First published in The Church of England Newspaper
The churchwardens of Great St Bartholomew are delighted to announce the appointment of the Reverend Marcus Walker as Rector of the parish.
Marcus Walker was ordained in 2011 and served for three years in London. Born in Jerusalem, he spent his childhood in the Holy Land, Moscow and Cairo. After reading History at Oxford, where he was President of the Union, he worked as a parliamentary researcher for four years.
Marcus is currently the Deputy Director of the Anglican Centre in Rome. He co-ordinated the first Anglican Evensong at St Peters Basilica and the loan of the ancient crozier of St Gregory the Great to Canterbury Cathedral, as well as helping to run courses, host guests, liaise with supporters from around the Anglican Communion and keep the Anglican Centre running logistically.
Marcus has sent this message to the parish:-
I look forward hugely to swapping the excitement of Anglican-Roman Catholic ecumenical work in one of the worlds ancient cities for the excitement of ministering the love of God in the oldest parish church in one of the worlds great global cities. With its history, music, architecture and vibrant congregation, I look forward to helping St Barts to be a beacon for Christianity in the City of London, an oasis in a busy city.
The recruitment panel consisted of the churchwardens as parish representatives, the Acting Bishop of London, the Archdeacon of London and the Dean of Westminster, who is our Patron. The panel was unanimous and enthusiastic about the appointment of Fr Marcus. It is hoped that his induction will take place prior to the start of Lent, so that we are able to go through the complete season, Passiontide and Easter with our new Rector present.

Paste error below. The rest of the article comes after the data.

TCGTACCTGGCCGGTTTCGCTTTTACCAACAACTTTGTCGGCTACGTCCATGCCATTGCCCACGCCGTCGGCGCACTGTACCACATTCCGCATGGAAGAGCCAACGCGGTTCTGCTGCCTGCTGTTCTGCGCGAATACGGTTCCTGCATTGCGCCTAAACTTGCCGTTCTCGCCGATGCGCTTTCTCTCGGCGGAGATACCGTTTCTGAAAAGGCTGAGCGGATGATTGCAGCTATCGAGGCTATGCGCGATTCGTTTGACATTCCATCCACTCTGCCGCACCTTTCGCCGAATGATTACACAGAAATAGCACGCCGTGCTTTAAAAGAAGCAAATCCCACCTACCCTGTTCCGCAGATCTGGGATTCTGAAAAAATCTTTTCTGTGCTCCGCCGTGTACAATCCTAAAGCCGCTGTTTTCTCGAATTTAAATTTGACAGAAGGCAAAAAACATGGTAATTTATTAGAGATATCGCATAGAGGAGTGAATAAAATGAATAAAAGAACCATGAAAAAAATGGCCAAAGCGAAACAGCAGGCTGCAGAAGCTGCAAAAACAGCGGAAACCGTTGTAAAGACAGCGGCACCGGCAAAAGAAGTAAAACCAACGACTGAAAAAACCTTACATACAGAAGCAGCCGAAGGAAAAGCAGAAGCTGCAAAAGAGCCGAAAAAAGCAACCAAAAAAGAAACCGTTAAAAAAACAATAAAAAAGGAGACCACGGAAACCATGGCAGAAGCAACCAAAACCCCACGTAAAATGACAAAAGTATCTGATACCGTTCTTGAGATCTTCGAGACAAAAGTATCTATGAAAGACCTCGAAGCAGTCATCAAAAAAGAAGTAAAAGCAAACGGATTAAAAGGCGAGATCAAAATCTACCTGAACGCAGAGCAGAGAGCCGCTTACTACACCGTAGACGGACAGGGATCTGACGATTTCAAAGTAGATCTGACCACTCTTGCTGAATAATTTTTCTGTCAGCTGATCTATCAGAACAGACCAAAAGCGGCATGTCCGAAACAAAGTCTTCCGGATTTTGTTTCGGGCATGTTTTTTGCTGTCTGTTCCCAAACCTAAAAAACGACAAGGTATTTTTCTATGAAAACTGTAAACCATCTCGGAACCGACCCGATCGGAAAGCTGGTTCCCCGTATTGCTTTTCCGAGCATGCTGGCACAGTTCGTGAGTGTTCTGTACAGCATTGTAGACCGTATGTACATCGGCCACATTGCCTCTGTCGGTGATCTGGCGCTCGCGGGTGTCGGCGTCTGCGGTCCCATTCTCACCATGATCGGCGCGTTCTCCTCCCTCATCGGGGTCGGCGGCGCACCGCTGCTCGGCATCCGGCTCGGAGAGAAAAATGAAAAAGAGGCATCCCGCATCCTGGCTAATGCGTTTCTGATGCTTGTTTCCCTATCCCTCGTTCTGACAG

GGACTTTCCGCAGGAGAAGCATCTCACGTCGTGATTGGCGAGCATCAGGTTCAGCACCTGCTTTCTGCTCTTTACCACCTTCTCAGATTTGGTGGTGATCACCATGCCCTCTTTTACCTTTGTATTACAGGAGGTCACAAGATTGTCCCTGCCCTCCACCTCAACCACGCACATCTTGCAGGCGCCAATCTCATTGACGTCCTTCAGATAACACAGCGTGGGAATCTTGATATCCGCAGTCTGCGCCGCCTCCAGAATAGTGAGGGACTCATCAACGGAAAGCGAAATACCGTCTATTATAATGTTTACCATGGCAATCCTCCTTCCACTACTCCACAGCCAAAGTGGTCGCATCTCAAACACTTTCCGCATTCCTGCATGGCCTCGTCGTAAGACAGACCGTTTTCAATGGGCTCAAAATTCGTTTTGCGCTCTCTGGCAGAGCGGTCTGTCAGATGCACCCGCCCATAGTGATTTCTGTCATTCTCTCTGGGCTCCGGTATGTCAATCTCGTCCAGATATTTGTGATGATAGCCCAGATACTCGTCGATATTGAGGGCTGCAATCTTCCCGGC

We look forward very much to Fr Marcuss arrival, and commend him most warmly to the parish.
Anglican Communion | Conger | Page 27
It’s just that the reality is how community is expressed in Scripture has fallen on hard times over the last couple of thousand years. Membership is often misunderstood, misapplied or not applied at all. The reality is we have often thought of membership like belonging to a select club, or like the old American Express commercial where “membership has its privileges.” That is not the way the Bible refers to membership.
Chuck Dixon's Batman: The Chalice (2000), which is set within mainstream DC Universe continuity, portrayed Batman as a believing Christian and the latest in a long line of guardians of the Holy Grail. Although it is canonical within DC continuity, this volume has been criticized by some reviewers for presenting Batman out of character. Regardless of whether or not the degree to which Batman expesses Christian belief in this story is in keeping with how he has been portrayed previously, The Chalice does not appear to address whether Batman is Catholic or Episcopalian. The Holy Grail and its defense could be an element in either Catholicism or Episcopalianism (which is the American province of the Anglicanism, which is headed by the Church of England). Clearly this story of the Holy Grail and Batman as its hereditary defender would seem entirely out of place for a purely Reformation Protestant, so while failing to solidly identify Batman as either Catholic or Episcopalian, the story lends credence to the notion that he is one or the other (or both).